Monday, August 12, 2013

Book Review: Che Guevara's Marijuana and Baseball Savings and Loan

Maui Wowie in Costa Rica

A Novel of the Early Days of the Peace Corps
By Jack Shakely
194 pp. Xlibris 
(also available as an e-book)

Reviewed by Gary Presley

Let's call it CGMBSL to save time and energy, but what really should be said first is, If CGMBSL ain't a roman a clef, it ought to be.

The author is a native Oklahoman, and he's part Native American, and he served in the U.S. Peace Corps, in Costa Rica no less. We learn that from the short author biography. Despite those fundamental similarities, Jack doesn't admit to playing baseball with Che, being framed in a marijuana smuggling operation, nor being exiled in Paraguay. 

But we've never had Jack Shakely under a lie detector test, have we?

First, let's classify this comic novel. CGMBSL is a little Carl Hiaasen, a little P. J. O'Rourke, with a splash of Hunter S. Thompson. But Shakely isn't imitative. He has a voice all his own—part Okie, part sophisticate, part Indian (you need to have Native American blood kin to understand that last reference), and full pleasure. Shakely's also an experienced author—novels to his credit include The Confederate War Bonnet and POWs at Chigger Lake.

Now, the plot. The protagonist is one Jack Harjo, a young man who had a magical childhood in rural Oklahoma, near Ardmore. His father was John, part Creek and lucky enough to own a little Ardmore oil patch. His mother, Elizabeth Langhorne Harjo, fire-breathing New Deal-LaFollette-Woody Guthrie, was an editorial writer for the Ardmorite and scourge of Congressman Arthur Wickerman, he of Commie Pinko Joe McCarthy is too damn liberal fame.

Jack works part-time at the paper growing up, schooled by his mother and hard-drinking Old Bob Hogan in the art of the pen, and then he's off to Norman to attend the university. He'd rather have played pro baseball, but his Cushman Eagle motorcycle had other ideas, one of which was broken bones—a 'cycle crash left Jack with injuries that ruined any chance of competing at baseball's higher levels. 

While at OU, he meets folks like Larry Reznick, seventh-year junior, who'll show up later in the narrative, and Judy, a girl with "an unruly nimbus of red hair that looked like it was staging a prison break" whose father happens to be Arthur Wickerman, the pol who's demagoguing about commies under beds. 

Jack shtups Judy. Forget the psychological motivation. It's fun. 

Shakely is dead-on in his descriptions of the milieu of a college town, especially of off-campus life and the characters—you'll like Zelda, Nigel, and General Tom—and his segue into the idealistic arms of the Peace Corps is entirely believable circa 1963 and the Kennedy-era charismatic idealism.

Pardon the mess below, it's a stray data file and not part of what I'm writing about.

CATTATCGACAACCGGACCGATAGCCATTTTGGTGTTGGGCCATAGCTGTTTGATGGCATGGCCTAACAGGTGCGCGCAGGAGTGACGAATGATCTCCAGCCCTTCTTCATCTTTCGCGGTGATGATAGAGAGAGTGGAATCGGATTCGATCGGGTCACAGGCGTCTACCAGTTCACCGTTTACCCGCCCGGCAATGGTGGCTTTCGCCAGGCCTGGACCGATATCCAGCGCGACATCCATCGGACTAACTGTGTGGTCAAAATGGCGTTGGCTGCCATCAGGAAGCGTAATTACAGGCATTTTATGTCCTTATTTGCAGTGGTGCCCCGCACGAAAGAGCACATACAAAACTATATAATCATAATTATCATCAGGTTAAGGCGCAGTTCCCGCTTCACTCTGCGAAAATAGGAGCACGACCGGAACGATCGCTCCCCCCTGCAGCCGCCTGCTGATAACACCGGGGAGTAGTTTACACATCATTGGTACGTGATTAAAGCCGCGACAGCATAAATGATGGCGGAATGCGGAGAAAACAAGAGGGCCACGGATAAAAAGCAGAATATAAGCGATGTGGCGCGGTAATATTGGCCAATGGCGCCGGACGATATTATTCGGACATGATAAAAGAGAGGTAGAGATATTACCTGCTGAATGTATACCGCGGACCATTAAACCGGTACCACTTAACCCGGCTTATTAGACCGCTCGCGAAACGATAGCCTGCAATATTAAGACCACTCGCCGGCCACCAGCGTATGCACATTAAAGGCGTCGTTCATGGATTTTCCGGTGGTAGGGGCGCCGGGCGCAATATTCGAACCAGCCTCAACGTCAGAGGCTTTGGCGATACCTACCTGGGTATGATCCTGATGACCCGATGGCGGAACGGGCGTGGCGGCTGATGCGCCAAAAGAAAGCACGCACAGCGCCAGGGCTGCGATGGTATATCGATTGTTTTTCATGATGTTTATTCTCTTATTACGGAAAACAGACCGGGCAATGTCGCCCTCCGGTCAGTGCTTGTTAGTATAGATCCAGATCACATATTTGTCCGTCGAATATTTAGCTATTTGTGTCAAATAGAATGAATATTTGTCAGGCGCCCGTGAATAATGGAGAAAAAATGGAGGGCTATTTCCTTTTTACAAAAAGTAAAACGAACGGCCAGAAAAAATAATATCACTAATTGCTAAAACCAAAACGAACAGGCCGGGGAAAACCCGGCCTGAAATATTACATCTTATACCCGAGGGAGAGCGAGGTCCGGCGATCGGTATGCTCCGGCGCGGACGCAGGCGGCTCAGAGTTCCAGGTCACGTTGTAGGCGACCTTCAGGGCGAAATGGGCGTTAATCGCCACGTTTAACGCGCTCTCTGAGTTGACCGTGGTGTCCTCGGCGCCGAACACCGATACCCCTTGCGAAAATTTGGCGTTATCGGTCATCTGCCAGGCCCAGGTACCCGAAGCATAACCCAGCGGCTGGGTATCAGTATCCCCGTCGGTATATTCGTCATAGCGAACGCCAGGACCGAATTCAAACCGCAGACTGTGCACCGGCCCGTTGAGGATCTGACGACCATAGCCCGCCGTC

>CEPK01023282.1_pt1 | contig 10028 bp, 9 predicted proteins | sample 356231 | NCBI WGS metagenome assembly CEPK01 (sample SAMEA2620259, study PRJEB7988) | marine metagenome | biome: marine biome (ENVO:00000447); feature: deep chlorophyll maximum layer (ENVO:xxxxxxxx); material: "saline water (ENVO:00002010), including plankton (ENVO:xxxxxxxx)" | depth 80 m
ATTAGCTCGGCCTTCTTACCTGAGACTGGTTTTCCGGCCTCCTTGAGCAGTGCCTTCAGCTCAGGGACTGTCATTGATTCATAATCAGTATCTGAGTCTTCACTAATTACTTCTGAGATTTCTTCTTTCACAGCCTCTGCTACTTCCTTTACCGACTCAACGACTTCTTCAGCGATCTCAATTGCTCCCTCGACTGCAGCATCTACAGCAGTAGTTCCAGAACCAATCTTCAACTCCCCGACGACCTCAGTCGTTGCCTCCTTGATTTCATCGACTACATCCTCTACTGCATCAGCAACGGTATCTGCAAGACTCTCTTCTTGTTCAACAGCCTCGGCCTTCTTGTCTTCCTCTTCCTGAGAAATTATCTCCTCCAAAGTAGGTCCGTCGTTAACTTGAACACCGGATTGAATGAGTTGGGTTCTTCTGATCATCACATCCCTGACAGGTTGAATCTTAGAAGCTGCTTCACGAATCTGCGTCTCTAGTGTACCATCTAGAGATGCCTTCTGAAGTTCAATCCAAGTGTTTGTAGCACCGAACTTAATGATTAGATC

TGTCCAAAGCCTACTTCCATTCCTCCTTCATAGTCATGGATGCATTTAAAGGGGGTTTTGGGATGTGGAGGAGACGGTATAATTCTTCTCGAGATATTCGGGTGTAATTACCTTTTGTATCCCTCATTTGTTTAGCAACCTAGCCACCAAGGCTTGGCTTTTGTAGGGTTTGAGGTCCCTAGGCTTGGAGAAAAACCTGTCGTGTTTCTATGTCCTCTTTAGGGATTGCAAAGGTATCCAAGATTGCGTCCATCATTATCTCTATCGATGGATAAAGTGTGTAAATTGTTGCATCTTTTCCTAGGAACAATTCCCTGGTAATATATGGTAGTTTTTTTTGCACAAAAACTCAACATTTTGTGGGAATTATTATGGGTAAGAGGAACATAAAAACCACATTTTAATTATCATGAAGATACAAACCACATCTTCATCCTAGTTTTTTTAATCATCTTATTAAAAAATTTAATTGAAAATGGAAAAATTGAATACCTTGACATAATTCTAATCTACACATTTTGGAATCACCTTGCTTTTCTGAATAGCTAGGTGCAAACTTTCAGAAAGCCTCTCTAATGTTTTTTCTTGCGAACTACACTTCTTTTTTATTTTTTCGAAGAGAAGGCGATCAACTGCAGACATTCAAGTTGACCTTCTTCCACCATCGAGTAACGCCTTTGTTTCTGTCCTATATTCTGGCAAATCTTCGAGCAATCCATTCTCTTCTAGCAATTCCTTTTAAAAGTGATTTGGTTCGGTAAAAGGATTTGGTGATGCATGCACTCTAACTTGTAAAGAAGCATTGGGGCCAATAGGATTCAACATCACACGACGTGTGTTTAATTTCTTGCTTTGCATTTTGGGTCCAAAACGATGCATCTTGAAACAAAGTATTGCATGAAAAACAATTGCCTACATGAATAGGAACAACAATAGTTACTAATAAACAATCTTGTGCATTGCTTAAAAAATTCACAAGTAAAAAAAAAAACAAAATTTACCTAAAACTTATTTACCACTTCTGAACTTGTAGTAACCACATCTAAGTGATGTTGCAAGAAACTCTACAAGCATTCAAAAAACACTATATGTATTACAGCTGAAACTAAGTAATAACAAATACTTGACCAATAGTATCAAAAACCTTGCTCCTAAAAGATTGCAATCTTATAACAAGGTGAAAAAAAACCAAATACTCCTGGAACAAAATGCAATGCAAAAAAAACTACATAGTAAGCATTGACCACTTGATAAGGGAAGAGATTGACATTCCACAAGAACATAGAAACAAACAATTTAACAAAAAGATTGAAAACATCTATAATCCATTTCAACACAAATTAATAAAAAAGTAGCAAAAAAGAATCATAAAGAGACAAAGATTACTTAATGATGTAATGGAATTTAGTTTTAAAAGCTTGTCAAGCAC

Judy PC volunteers too.

The rabbit hole for the whole adventure opens in Costa Rica. Jack is sent to the border village of San Isidro smack up against Nicarauga—Che being present there, according to Mr. Harjo, fomenting revolution against the sinister Somozas—where he, Mr. Harjo, that is, more or less prospers in a boy-with-thumb-in-the-dike way (think cacao, banana, and sewing cooperatives). Harjo's helped by Victor Victorin, a Costa Rican from a prosperous family who had been part of the training program stateside. The aforementioned Larry Reznick, exiled drug-dealer and wizard accountant, reenters stage right. 

Judy? She didn't make the PC cut, although she was able to dump Jack and bed Victor. Don't worry. Thanks to daddy's help, she lands on her feet.

But let's not give away all the surprises, the twists-and-turns, the wicked funny observations, and sad realities.

Let's simply say, as with the his life and times of Collegeworld, Shakely hits the mark with his innocents abroad take on Peace Corps life in Central America. There are dedicated folk. There are useless folk. There are administrators trying to make a difference. There are administrators who would be over their heads in attempting to organize a softball game at a family picnic. Folks visit from Oklahoma and help. Daddy Harjo provides excellent advice.

Jack does meet Che. There's beisbol. The cooperatives prosper. Judy shows up in the form of stringer-correspondent for a big-time magazine and inveigles an introduction to Che. A Keystone Kops effort is made to overthrow the Somozas. 

While Judy tangles sheets in other beds, Jack meets a nice girl, Collette Johnson, "born church-mouse poor on the south side of Chicago ... who was Judy turned inside out in almost every conceivable way." 

Here's where Shakely does an extra fine, count-me-impressed job of writing, one that even a regular book reviewer rarely sees. He writes an interracial romance, a believable love story, in which race plays no part. There's no plot point involved. There's no political statement. There's no agenda. There's minimal mention of color. Jack loves Collette, "country smile and sassy street-wise mouth," and that's that.

There are faults in the book, true, but it's hard to find them if you're a fan of the genre, and they are not so blatant and colorful as to disguise the book's charm. One that left me frustrated—and that only because I was enjoying the tour—was the rapid transition from Costa Rica to Paraguay. Maybe Shakely's saving that for another novel.

Too delve too deeply into how Jack finds himself writing Collette in Chicago, "Please come to Paraguay. I miss you. I need you. I love you." will give away too much of the story, but I can give you a hint: Larry; Judy; drug smuggling; money laundering; Cartagena; and contempt of Congress.

Don't let that fool you. Jack's innocent. "The absence of evidence is not evidence of absence." 

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